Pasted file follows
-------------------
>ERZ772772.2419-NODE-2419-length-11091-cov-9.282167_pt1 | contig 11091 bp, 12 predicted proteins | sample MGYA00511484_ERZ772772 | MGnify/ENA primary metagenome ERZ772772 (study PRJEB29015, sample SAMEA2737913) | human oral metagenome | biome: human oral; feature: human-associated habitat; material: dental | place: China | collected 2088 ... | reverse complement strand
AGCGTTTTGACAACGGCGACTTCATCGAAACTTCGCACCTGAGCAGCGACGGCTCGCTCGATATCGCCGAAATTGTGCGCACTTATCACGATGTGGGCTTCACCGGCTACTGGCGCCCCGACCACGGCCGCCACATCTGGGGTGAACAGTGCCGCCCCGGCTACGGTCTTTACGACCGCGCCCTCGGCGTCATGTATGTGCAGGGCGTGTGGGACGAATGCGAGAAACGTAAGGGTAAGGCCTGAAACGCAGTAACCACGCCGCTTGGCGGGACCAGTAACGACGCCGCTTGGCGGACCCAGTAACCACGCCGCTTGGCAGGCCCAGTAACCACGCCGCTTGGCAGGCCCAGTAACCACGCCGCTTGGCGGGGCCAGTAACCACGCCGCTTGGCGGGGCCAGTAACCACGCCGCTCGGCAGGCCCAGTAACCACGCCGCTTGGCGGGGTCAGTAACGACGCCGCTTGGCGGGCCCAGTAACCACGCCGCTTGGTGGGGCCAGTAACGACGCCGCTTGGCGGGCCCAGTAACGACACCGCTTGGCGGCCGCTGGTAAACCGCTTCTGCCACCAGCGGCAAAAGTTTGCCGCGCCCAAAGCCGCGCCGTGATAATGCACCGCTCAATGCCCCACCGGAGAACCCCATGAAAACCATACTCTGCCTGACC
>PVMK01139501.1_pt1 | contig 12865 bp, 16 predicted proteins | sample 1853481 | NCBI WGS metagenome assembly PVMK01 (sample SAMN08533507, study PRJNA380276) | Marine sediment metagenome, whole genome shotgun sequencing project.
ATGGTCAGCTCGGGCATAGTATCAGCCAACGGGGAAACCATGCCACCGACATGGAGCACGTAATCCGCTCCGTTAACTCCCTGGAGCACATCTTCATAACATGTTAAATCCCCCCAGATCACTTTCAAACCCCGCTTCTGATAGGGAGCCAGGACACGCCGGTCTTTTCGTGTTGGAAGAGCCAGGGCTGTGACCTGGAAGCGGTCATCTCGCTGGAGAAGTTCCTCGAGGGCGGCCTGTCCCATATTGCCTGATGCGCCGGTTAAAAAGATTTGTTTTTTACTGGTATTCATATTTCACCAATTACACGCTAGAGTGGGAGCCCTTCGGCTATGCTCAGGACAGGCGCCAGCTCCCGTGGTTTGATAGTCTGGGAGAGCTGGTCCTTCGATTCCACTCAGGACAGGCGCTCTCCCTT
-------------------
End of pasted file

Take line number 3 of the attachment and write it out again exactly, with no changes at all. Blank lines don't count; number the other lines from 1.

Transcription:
>PVMK01139501.1_pt1 | contig 12865 bp, 16 predicted proteins | sample 1853481 | NCBI WGS metagenome assembly PVMK01 (sample SAMN08533507, study PRJNA380276) | Marine sediment metagenome, whole genome shotgun sequencing project.